Download the full module descriptor [PDF].

Criminology

Criminology examines, from a range of political, sociological, psychological and philosophical points of view, the relationship between the individual who breaks the laws of the state and the state’s power to lay down laws and punish those who transgress them.

Download the full module descriptor [PDF].

Evidence

The law of evidence governs what evidence may be presented and contested in the courtroom, techniques for eliciting evidence and the role of the lawyers, jury and judge in an adversarial system. Highly relevant to actual day-to- day legal practice, this module will appeal particularly to students intending to become courtroom lawyers.

Download the full module descriptor [PDF].

Intellectual property

The law of intellectual property rights seeks a difficult balance between rewarding the right owner of a piece of intellectual property, and the needs of society to gain access to scientific, technological or cultural benefits. It includes copyright, patent and trade mark law with particular emphasis on English law.

Download the full module descriptor [PDF].

Introduction to Islamic law

The module offers an overview of Islamic law, and addresses first the religious and historical foundations of Islamic law before going on to address its application in contemporary jurisdictions.

Download the full module descriptor [PDF].

Labour law

Of appeal to anyone interested in industrial relations, this module relates both to individuals in their workplace and the operation of the labour market in general. The module covers not only individual matters (such as employment contracts, unfair dismissal, redundancy, sex and race discrimination) but also ‘collective’ labour law – including trade union ‘recognition’, the law relating to trade disputes and the protections given to workers who choose to join a trade union.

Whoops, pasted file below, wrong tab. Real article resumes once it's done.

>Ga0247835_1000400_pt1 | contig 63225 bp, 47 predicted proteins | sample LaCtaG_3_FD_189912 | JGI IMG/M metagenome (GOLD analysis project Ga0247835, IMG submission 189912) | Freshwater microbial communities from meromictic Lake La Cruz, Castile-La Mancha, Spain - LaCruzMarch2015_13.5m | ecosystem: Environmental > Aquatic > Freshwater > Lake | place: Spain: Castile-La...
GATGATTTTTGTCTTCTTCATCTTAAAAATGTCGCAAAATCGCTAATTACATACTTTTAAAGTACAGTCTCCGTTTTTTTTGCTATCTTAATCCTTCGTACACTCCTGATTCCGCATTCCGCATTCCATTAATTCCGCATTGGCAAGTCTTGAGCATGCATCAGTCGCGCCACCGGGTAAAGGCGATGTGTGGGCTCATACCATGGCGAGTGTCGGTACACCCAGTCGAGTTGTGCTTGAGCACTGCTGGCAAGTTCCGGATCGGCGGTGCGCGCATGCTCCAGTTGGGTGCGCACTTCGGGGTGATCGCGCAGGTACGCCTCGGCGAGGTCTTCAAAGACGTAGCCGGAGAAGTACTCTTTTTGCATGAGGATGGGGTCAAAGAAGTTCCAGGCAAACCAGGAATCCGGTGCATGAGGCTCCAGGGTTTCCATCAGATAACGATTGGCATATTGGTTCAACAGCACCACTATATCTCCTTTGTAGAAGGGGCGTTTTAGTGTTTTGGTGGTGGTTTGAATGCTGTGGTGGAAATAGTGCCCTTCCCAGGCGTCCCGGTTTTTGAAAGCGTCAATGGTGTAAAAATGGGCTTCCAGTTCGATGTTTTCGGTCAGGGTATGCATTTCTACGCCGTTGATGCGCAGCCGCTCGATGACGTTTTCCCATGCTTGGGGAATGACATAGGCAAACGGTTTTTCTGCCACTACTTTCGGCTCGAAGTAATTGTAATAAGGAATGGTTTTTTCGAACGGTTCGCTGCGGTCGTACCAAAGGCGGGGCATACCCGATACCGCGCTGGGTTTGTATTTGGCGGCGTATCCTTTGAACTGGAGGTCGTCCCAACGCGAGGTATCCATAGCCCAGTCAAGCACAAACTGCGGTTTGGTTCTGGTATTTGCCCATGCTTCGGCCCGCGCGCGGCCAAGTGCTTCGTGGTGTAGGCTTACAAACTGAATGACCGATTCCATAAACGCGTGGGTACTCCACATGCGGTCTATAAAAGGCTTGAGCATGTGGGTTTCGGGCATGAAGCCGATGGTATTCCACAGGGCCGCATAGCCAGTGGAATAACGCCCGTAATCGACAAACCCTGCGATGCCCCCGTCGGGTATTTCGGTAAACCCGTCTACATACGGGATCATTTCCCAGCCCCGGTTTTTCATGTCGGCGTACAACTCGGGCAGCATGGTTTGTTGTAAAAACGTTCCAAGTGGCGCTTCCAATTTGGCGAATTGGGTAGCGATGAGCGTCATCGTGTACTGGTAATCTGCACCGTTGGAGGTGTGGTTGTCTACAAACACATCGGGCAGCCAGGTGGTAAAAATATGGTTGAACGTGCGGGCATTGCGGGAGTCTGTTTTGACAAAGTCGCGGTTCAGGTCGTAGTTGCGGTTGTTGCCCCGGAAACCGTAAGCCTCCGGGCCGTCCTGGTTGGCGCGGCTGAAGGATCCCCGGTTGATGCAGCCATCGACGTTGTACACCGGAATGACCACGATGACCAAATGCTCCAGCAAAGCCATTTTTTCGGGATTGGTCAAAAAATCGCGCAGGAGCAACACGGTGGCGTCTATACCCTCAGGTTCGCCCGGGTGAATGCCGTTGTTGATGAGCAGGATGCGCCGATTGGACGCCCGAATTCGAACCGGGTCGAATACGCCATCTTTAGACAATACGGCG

Download the full module descriptor [PDF].

Laws Dissertation

The Dissertation offers final-year students the opportunity to undertake in-depth legal/socio-legal research. Students design their own research question and submit a proposal online on a topic they have not previously (or concurrently) studied in depth. The dissertation option will be examined by a) an electronic submission of a 10,000 word dissertation, and b) a viva examination.

Full module descriptor update is pending.

Property law

Property law centres on the concept of the nature of the various interests that can exist in land, the principles governing the creation, transfer and extinction of these interests and the extent to which those interests are enforceable against third parties.

Download the full module descriptor

Public international law

Public international law concerns legal relations between states but also deals with the role of the UN and other international organisations and, in the fields of human rights and international criminal law, the rights and duties of individuals.

Download the full module descriptor [PDF].

Certificate of Higher Education in Common Law

Essential: To study the CertHE Common Law you must attend a recognised centre which is listed on the Institutions Directory.

Compulsory modules

Contract law

This module places its emphasis on understanding the key underlying principles of English law, covering the core topics, including formation of contracts, capacity to contract and privity, performance and breach of contract and remedies for breach of contract.

Download the full module descriptor [PDF].

Criminal law

This module examines general principles of criminal liability, a range of fatal and non-fatal offences against the person and selected offences against property. Attempts to commit offences, secondary liability and defences also form part of the curriculum.

Download the full module descriptor [PDF].

Legal system and method

This introduction to the English legal system seeks to convey what is distinctive about the common law approach as a legal methodology. The module is vital in initiating students into the process of legal research and the understanding of legal reasoning.

Download the full module descriptor [PDF].

[Registration with the Online Library is a requirement for successfully completing this course.]

Public law

Focusing upon constitutional issues and reform, students will analyse key issues governing the relation between citizens and the state, including sovereignty and the division of powers between legislature, executive and administration.

Download the full module descriptor [PDF].

Study materials

How you study

You receive specially designed learning materials and have access to a significant array of online resources. Please note that online access is a requirement for registration to the LLB and the Certificate of Higher Education in Common Law. The cost of your materials is included in your initial and continuing registration fees.